2. Huuuuuu....luuuuuuu??? Where Are You, Hulu?
Hulu doesn't seem to have gotten the memo on the whole Internet TV thing.
When Sony (SNE) announced its lineup of Google (GOOG - Get Report) TV products this week, Hulu was notably absent from the discussion in much the same way it's been absent from most platforms for some time now.
Though a long-rumored feature of Google TV, Hulu stood on the sidelines as NBC, Pandora, the NBA and primary rivals Amazon (AMZN) Video on Demand and Netflix (NFLX - Get Report) sidled up to the next big thing in Internet TV. When asked why the Hulu Plus subscription service was nowhere to be seen, even though Hulu partner NBC made the lineup, Hulu spokespeople responded "The Hulu and Google teams are currently in discussions to bring the Hulu Plus subscription service to Google TV enhanced environments."Given Hulu's track record, it should talk faster.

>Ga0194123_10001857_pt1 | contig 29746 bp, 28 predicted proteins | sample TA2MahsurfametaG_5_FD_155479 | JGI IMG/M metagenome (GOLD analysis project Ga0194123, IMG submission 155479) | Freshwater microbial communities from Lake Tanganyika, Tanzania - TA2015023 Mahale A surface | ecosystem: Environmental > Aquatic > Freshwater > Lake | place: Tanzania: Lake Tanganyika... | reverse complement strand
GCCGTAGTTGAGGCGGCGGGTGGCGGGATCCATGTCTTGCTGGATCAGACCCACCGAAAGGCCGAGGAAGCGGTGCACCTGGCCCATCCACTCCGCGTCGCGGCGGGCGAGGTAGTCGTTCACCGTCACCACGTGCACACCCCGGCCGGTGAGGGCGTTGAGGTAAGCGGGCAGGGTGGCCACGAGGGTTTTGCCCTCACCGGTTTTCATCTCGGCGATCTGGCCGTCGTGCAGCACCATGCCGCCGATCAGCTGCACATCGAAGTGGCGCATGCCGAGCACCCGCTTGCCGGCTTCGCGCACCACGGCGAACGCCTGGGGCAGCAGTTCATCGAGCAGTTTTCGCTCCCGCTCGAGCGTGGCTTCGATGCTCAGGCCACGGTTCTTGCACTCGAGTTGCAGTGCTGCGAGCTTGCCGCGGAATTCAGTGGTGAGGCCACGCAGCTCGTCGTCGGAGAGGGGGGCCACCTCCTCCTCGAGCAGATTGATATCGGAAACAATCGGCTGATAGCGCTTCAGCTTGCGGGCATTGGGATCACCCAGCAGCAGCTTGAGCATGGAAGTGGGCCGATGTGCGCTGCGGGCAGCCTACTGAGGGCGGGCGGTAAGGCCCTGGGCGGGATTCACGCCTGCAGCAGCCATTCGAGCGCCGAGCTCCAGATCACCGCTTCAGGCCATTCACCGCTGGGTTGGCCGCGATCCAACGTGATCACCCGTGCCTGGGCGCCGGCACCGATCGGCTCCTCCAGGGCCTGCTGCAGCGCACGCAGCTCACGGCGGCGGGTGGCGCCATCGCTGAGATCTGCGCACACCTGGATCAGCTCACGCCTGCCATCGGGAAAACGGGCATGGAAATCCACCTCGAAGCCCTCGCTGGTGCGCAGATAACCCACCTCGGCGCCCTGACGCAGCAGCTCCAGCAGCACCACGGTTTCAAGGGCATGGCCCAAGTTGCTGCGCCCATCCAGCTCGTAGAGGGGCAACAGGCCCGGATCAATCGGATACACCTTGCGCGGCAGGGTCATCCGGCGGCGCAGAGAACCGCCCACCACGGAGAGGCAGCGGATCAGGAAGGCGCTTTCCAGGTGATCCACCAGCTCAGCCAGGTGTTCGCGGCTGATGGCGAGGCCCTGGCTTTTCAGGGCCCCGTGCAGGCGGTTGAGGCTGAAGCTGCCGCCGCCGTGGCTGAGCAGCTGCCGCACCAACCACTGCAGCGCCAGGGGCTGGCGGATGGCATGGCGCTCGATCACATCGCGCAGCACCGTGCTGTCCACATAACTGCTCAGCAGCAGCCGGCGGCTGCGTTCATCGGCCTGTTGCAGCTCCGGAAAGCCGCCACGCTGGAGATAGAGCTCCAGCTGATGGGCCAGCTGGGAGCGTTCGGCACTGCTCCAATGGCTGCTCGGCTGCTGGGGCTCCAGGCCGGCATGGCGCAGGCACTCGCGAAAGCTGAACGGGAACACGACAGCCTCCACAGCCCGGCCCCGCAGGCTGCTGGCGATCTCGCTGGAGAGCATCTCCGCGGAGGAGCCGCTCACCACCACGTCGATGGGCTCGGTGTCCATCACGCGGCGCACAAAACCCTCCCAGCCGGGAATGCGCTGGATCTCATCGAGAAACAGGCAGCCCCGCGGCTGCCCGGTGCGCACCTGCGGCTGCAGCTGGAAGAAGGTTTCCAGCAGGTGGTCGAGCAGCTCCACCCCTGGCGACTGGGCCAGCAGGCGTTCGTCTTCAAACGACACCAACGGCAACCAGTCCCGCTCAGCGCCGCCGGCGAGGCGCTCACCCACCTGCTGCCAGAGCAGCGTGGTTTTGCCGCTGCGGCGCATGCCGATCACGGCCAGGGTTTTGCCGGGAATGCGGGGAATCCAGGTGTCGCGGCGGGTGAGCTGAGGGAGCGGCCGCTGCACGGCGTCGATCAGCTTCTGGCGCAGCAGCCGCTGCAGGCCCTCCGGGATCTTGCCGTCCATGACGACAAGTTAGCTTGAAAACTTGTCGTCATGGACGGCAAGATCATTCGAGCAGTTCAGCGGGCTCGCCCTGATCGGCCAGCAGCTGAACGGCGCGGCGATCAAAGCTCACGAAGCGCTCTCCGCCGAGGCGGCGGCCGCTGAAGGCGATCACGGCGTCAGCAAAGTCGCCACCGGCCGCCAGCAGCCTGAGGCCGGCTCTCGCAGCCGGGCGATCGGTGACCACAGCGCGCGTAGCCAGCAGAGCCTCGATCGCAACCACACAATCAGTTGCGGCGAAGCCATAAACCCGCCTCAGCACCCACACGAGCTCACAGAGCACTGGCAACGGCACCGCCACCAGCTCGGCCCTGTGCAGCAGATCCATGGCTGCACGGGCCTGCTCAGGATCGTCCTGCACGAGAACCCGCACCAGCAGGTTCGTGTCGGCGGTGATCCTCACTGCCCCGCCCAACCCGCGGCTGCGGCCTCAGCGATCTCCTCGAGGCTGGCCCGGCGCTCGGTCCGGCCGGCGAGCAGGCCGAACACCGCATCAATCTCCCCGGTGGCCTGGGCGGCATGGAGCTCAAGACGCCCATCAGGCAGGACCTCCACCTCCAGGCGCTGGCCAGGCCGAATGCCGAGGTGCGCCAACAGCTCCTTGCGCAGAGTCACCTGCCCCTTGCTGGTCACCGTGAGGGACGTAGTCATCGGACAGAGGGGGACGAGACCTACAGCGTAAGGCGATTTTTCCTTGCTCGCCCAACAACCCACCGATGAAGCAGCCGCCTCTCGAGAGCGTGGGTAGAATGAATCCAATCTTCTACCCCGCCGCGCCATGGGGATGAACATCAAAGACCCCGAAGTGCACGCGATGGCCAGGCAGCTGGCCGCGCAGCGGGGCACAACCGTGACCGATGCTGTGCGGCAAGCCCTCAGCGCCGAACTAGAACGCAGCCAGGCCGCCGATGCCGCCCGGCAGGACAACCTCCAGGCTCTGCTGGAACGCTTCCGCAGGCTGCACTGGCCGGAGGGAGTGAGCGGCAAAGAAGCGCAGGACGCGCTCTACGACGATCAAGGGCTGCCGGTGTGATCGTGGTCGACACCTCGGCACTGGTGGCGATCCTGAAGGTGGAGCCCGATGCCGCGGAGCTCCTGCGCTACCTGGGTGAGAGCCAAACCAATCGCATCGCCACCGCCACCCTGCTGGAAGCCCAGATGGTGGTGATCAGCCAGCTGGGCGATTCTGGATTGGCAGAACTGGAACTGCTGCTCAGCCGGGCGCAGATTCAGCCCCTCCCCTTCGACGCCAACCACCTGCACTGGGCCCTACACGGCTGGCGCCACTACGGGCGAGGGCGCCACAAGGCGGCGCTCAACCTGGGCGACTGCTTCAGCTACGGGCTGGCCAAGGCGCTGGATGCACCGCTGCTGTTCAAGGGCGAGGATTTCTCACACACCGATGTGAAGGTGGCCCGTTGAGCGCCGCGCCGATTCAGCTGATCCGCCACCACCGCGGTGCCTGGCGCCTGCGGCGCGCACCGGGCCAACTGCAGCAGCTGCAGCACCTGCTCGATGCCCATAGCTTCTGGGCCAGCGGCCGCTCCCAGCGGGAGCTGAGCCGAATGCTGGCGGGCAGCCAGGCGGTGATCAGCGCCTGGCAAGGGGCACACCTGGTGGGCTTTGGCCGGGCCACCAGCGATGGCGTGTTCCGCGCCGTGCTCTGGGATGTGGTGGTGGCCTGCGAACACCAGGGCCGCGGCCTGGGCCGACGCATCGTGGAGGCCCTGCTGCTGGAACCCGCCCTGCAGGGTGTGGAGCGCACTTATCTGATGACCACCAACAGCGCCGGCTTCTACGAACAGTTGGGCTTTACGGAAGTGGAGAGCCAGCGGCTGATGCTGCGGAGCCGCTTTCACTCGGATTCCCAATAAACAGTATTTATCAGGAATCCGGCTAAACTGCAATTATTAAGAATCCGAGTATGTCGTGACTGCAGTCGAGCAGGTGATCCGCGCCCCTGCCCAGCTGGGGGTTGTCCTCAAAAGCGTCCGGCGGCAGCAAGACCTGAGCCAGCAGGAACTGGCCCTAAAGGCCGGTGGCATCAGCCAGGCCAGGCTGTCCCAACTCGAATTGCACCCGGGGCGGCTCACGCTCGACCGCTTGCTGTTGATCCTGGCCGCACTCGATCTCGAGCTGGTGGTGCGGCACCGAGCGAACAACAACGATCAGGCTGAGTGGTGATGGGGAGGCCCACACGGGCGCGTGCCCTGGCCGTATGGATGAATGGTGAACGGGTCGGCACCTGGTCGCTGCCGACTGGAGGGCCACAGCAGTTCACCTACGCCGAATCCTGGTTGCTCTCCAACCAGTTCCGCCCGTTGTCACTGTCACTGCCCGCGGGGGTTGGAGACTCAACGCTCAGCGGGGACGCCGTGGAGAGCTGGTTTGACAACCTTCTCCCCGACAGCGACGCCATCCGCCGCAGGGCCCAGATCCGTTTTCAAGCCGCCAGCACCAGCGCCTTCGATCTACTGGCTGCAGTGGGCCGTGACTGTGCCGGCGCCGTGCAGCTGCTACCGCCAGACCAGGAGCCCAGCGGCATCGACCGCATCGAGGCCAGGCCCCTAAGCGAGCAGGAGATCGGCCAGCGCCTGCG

If Hulu is hoping that it's $9.99-a-month subscription service will help it fight off other video providers, the GE (GE - Get Report)/NBC, Disney (DIS)/ABC and News Corp. (NWS)/Fox joint venture should know it's already way behind on the cards. Hulu Plus is accessible on Samsung TV and Blu-ray players and will be available on certain Sony and Vizio products this fall. Netflix is also there. Hulu Plus just returned to Sony's PlayStation 3 after blacking out its service there last year and plans to jump on Microsoft's (MSFT) Xbox 360 next year. Netflix is already on both systems and the Nintendo Wii. Hulu says Hulu Plus service for Roku and TiVo devices is "coming soon." Netflix will eagerly await its arrival. Hulu's platform deficit is what makes the service's absence from Google TV particularly egregious. Google TV takes an enormous step toward full media integration -- which one assumes Hulu would embrace as a Web video provider. Still, Hulu never acts like a Web video provider but, rather, like an old, withered network exec clinging to his product with a bony, wrinkled, arthritically frozen hand. It clings to its ad-driven model even as it places a monthly subscription fee atop it. That approach assumes Hulu's content is so rare and inherently valuable that platform producers should kowtow to its demands. Hulu has a wealth of content and, to users who've taken advantage of the service to catch up on their favorite series, it's an asset. It is, however, one asset among many that such platforms as Google's TV and Android products, Apple's TV and iproducts and entire lines by Samsung, Panasonic and Philips can accommodate. While Hulu Plus operates under the old network premise that we'll provide it and you'll like it, device manufacturers are flipping the content equation on its head when it comes to Web video and spelling out the terms. TheStreet Says:Hulu's handlers just need to swallow their pride and realize one thing: Nobody ever got rich by doing nothing.